|Article I||Short Title|
|Article II||Durable Powers Of Attorney|
|Article III||Statutory Short Form Power Of Attorney For Property|
|Article IV||Powers Of Attorney For Health Care|
Terms Used In Illinois Compiled Statutes > 755 ILCS 45
- Amendment: A proposal to alter the text of a pending bill or other measure by striking out some of it, by inserting new language, or both. Before an amendment becomes part of the measure, thelegislature must agree to it.
- Appeal: A request made after a trial, asking another court (usually the court of appeals) to decide whether the trial was conducted properly. To make such a request is "to appeal" or "to take an appeal." One who appeals is called the appellant.
- Appropriation: The provision of funds, through an annual appropriations act or a permanent law, for federal agencies to make payments out of the Treasury for specified purposes. The formal federal spending process consists of two sequential steps: authorization
- Attachment: A procedure by which a person's property is seized to pay judgments levied by the court.
- Attorney-at-law: A person who is legally qualified and licensed to practice law, and to represent and act for clients in legal proceedings.
- Attorney-in-fact: A person who, acting as an agent, is given written authorization by another person to transact business for him (her) out of court.
- Bequest: Property gifted by will.
- Case law: The law as laid down in cases that have been decided in the decisions of the courts.
- County board: means the board of county commissioners in counties not under township organization, and the board of supervisors in counties under township organization, and the board of commissioners of Cook County. See Illinois Compiled Statutes 5 ILCS 70/1.07
- Damages: Money paid by defendants to successful plaintiffs in civil cases to compensate the plaintiffs for their injuries.
- Devise: To gift property by will.
- Donor: The person who makes a gift.
- Equitable: Pertaining to civil suits in "equity" rather than in "law." In English legal history, the courts of "law" could order the payment of damages and could afford no other remedy. See damages. A separate court of "equity" could order someone to do something or to cease to do something. See, e.g., injunction. In American jurisprudence, the federal courts have both legal and equitable power, but the distinction is still an important one. For example, a trial by jury is normally available in "law" cases but not in "equity" cases. Source: U.S. Courts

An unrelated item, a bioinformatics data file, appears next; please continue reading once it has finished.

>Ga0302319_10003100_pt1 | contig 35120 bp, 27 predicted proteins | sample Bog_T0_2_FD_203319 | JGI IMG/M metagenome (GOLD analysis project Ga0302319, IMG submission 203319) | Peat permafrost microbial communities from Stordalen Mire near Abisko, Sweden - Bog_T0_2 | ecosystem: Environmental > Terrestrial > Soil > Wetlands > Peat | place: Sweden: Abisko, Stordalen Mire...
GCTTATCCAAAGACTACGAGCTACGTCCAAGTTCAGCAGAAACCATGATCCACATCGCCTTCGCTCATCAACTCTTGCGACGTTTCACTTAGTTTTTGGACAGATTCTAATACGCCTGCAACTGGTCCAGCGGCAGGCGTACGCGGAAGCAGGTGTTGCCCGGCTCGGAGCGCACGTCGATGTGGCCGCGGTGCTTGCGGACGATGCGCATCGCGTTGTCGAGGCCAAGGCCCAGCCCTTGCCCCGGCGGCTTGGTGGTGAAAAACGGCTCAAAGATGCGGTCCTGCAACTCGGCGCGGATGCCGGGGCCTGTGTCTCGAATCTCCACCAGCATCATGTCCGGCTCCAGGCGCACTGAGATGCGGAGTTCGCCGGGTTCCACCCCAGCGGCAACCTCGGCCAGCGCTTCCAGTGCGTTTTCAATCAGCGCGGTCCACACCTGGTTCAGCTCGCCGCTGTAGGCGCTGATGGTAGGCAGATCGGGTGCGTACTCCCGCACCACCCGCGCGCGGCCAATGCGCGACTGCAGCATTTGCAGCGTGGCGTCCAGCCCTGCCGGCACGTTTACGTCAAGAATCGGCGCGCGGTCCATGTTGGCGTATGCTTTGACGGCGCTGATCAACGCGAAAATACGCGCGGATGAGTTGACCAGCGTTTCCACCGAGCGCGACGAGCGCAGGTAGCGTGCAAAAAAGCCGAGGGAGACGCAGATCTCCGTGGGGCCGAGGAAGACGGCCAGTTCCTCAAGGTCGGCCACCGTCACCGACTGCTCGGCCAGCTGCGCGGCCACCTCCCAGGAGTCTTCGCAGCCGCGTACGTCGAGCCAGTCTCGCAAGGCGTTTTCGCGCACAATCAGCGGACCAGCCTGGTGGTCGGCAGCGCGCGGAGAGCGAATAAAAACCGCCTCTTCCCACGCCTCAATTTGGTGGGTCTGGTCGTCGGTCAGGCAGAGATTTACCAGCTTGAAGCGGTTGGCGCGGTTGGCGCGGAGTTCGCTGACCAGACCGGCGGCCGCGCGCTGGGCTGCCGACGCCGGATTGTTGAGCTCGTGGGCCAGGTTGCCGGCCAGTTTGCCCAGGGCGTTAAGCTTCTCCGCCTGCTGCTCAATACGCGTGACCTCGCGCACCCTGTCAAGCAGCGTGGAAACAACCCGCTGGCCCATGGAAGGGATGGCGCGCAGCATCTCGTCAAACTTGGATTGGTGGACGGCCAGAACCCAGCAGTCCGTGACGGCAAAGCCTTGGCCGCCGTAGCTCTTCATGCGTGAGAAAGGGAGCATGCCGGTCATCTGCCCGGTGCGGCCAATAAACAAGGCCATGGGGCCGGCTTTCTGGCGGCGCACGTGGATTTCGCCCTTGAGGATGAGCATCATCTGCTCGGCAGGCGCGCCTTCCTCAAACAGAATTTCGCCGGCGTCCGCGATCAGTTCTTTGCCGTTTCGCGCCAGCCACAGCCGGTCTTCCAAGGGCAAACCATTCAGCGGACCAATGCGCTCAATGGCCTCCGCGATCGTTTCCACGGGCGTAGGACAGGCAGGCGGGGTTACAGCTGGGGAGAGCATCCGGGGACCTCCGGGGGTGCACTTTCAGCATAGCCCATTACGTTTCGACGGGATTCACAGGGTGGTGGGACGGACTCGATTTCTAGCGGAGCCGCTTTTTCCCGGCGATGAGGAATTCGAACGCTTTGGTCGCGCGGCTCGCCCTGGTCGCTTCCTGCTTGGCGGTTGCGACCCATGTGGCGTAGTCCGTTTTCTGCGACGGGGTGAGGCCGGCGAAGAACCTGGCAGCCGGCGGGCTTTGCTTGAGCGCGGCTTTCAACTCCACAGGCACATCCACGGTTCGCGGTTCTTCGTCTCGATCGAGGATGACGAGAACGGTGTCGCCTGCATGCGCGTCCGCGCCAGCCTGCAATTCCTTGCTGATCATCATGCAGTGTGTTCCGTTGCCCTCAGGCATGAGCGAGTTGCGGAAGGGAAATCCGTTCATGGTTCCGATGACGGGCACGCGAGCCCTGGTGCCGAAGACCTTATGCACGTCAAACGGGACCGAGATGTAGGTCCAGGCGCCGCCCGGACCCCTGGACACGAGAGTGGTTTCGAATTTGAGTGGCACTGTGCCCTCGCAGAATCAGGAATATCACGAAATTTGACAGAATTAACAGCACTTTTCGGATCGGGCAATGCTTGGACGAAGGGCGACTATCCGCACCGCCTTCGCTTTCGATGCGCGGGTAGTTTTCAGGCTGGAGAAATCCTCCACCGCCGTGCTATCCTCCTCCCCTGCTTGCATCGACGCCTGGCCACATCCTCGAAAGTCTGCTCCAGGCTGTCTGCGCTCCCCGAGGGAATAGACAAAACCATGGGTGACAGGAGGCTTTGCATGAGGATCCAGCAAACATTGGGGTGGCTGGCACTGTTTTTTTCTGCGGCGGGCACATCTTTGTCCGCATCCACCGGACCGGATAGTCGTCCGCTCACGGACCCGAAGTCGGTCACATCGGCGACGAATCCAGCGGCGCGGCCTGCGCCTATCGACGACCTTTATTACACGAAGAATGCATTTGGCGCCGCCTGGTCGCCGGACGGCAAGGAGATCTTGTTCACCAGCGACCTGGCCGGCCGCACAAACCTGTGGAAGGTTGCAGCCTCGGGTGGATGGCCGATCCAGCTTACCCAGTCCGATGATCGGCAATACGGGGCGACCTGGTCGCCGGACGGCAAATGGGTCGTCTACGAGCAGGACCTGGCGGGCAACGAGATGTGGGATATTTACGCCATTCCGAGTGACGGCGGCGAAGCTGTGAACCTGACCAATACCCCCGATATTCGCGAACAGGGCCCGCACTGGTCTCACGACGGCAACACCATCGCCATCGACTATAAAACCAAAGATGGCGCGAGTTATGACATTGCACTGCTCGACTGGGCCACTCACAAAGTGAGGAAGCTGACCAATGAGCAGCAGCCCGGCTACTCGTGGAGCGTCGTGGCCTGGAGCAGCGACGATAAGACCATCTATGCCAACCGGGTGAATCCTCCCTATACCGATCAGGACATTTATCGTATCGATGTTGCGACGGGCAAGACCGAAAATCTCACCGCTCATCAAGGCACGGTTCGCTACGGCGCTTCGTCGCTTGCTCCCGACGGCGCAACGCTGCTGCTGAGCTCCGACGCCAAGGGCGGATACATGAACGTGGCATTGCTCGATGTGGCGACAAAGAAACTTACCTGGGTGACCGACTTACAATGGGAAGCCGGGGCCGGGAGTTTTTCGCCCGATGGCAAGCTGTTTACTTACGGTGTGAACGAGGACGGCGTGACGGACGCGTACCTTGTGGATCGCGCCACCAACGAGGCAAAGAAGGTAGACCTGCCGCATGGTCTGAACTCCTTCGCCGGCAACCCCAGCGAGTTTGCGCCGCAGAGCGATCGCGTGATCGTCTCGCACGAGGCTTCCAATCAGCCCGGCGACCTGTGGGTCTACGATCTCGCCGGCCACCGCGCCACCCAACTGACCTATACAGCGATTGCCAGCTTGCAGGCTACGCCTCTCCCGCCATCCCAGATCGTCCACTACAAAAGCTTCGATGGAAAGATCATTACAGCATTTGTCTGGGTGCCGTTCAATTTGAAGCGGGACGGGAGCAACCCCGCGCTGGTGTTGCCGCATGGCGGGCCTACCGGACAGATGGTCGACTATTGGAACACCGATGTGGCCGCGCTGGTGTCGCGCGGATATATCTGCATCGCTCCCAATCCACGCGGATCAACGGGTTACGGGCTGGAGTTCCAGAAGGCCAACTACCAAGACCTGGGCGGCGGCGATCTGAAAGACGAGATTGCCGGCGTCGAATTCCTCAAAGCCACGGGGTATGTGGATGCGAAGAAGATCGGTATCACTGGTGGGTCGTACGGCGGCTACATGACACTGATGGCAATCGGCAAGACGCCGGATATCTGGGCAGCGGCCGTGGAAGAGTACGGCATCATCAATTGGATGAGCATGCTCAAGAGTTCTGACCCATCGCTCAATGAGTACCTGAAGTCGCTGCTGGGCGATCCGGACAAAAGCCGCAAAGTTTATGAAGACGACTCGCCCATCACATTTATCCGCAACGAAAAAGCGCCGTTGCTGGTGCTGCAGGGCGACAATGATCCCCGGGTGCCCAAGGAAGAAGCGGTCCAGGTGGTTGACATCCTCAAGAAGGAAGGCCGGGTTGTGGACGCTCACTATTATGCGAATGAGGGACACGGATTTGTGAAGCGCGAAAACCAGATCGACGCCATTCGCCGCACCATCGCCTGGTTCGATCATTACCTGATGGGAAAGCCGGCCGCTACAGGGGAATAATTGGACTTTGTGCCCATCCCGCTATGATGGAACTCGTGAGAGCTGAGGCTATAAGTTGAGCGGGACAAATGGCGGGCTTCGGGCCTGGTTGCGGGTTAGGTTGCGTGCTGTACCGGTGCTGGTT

- Executor: A male person named in a will to carry out the decedent
- Fiduciary: A trustee, executor, or administrator.
- Gift: A voluntary transfer or conveyance of property without consideration, or for less than full and adequate consideration based on fair market value.
- Guardian: A person legally empowered and charged with the duty of taking care of and managing the property of another person who because of age, intellect, or health, is incapable of managing his (her) own affairs.
- Joint tenancy: A form of property ownership in which two or more parties hold an undivided interest in the same property that was conveyed under the same instrument at the same time. A joint tenant can sell his (her) interest but not dispose of it by will. Upon the death of a joint tenant, his (her) undivided interest is distributed among the surviving joint tenants.
- Judgement: The official decision of a court finally determining the respective rights and claims of the parties to a suit.
- Lease: A contract transferring the use of property or occupancy of land, space, structures, or equipment in consideration of a payment (e.g., rent). Source: OCC
- Legacy: A gift of property made by will.
- Litigation: A case, controversy, or lawsuit. Participants (plaintiffs and defendants) in lawsuits are called litigants.
- Personal property: All property that is not real property.
- Power of attorney: A written instrument which authorizes one person to act as another's agent or attorney. The power of attorney may be for a definite, specific act, or it may be general in nature. The terms of the written power of attorney may specify when it will expire. If not, the power of attorney usually expires when the person granting it dies. Source: OCC
- Probate: Proving a will
- Prosecute: To charge someone with a crime. A prosecutor tries a criminal case on behalf of the government.
- Real property: Land, and all immovable fixtures erected on, growing on, or affixed to the land.
- Revocable trust: A trust agreement that can be canceled, rescinded, revoked, or repealed by the grantor (person who establishes the trust).
- Statute: A law passed by a legislature.
- Trust account: A general term that covers all types of accounts in a trust department, such as estates, guardianships, and agencies. Source: OCC